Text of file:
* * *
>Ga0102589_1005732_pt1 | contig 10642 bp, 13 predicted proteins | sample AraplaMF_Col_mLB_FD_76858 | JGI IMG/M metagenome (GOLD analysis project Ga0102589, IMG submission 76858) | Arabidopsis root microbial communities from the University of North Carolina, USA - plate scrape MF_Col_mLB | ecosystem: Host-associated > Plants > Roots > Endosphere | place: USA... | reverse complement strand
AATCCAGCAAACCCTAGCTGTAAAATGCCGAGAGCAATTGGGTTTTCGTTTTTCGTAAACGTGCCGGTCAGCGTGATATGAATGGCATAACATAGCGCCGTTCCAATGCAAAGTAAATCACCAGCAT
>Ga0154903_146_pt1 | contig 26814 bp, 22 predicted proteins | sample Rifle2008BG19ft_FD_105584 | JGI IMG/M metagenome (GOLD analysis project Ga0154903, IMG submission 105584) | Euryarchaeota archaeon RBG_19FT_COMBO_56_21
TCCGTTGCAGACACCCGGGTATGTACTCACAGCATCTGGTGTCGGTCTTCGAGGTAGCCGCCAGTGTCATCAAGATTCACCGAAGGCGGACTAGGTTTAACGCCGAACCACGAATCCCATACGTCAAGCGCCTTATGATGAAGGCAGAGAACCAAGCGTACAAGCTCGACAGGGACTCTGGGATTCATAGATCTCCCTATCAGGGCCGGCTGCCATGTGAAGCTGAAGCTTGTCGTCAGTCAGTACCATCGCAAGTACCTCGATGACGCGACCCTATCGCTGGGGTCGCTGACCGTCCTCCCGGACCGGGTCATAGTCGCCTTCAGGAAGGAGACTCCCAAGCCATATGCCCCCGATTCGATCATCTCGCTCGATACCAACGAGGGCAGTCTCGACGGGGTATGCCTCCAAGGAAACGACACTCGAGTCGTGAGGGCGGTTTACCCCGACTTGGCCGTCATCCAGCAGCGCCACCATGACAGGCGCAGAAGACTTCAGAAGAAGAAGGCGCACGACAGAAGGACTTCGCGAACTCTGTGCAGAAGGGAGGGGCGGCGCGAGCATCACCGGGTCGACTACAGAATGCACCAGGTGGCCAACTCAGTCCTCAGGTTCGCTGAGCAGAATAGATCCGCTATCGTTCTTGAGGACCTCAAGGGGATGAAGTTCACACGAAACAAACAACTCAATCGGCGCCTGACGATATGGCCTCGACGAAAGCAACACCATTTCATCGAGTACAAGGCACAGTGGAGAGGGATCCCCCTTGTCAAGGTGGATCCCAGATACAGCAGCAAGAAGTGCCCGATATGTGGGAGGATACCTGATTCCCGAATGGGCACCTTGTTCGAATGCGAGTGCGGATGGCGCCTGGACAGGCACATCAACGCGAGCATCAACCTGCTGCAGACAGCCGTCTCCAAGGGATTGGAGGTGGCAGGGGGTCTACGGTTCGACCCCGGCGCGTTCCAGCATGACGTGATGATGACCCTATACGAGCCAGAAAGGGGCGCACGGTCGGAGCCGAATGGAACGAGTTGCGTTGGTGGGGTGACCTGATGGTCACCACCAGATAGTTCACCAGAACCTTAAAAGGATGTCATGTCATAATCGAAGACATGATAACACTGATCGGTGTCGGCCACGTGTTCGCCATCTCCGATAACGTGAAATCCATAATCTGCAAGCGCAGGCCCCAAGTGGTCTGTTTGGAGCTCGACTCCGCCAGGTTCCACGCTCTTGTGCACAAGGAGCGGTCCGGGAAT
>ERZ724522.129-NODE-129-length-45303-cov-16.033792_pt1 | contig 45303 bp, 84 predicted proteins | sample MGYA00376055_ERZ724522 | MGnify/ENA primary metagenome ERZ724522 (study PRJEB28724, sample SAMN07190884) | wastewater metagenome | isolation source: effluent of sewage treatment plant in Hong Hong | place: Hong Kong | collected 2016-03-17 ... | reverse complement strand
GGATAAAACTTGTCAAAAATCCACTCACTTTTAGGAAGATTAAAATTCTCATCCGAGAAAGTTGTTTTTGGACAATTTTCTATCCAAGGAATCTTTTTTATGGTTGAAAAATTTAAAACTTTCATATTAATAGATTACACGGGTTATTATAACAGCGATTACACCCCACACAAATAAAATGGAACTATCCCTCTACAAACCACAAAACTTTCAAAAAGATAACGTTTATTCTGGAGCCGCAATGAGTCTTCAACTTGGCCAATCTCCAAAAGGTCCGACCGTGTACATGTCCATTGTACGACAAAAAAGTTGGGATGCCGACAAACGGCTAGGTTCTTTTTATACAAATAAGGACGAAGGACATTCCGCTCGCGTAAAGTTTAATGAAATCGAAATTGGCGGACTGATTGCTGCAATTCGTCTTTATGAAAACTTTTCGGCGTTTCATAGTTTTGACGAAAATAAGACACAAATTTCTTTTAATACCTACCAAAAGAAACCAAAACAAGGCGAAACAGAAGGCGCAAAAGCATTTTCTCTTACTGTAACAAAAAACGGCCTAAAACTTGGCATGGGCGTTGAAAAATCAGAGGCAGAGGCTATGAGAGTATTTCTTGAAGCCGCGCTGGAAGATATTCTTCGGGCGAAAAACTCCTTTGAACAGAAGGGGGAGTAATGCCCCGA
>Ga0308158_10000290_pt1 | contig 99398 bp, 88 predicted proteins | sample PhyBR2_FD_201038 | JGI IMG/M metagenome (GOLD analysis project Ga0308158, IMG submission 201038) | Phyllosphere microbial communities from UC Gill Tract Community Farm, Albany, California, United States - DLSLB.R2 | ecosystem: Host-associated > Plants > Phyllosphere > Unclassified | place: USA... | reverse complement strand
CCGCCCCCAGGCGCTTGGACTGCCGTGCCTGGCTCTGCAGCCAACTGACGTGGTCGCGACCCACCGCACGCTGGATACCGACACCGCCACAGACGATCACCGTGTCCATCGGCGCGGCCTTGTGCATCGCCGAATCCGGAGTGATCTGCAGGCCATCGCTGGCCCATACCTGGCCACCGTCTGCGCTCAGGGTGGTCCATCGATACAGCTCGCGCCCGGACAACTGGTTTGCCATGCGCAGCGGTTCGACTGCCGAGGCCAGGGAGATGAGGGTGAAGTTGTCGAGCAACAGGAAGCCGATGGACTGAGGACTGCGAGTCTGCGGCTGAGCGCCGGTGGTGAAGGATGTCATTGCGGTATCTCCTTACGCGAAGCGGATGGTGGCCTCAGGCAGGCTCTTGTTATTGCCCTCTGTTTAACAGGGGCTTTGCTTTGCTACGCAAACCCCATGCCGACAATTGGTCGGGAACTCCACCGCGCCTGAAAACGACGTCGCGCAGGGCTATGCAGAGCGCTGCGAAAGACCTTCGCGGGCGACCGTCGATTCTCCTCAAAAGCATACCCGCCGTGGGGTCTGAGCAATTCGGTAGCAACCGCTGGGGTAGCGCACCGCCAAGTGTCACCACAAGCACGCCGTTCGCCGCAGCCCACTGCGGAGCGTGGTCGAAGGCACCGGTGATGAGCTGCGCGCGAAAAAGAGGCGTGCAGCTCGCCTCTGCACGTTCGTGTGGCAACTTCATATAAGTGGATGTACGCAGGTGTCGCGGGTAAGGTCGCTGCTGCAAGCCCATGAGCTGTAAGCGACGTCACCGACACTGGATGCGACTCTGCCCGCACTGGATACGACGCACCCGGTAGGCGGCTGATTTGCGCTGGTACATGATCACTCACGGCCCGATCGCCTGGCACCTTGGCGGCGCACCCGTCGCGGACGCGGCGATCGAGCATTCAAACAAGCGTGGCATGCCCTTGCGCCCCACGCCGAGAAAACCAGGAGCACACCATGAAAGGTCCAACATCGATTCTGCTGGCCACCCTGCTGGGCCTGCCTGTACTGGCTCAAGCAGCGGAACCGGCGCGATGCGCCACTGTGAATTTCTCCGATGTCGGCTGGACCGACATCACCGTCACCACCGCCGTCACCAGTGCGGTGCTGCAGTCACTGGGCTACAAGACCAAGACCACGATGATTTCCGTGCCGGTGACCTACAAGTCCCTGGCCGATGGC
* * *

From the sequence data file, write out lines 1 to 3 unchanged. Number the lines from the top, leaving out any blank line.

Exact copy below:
>Ga0102589_1005732_pt1 | contig 10642 bp, 13 predicted proteins | sample AraplaMF_Col_mLB_FD_76858 | JGI IMG/M metagenome (GOLD analysis project Ga0102589, IMG submission 76858) | Arabidopsis root microbial communities from the University of North Carolina, USA - plate scrape MF_Col_mLB | ecosystem: Host-associated > Plants > Roots > Endosphere | place: USA... | reverse complement strand
AATCCAGCAAACCCTAGCTGTAAAATGCCGAGAGCAATTGGGTTTTCGTTTTTCGTAAACGTGCCGGTCAGCGTGATATGAATGGCATAACATAGCGCCGTTCCAATGCAAAGTAAATCACCAGCAT
>Ga0154903_146_pt1 | contig 26814 bp, 22 predicted proteins | sample Rifle2008BG19ft_FD_105584 | JGI IMG/M metagenome (GOLD analysis project Ga0154903, IMG submission 105584) | Euryarchaeota archaeon RBG_19FT_COMBO_56_21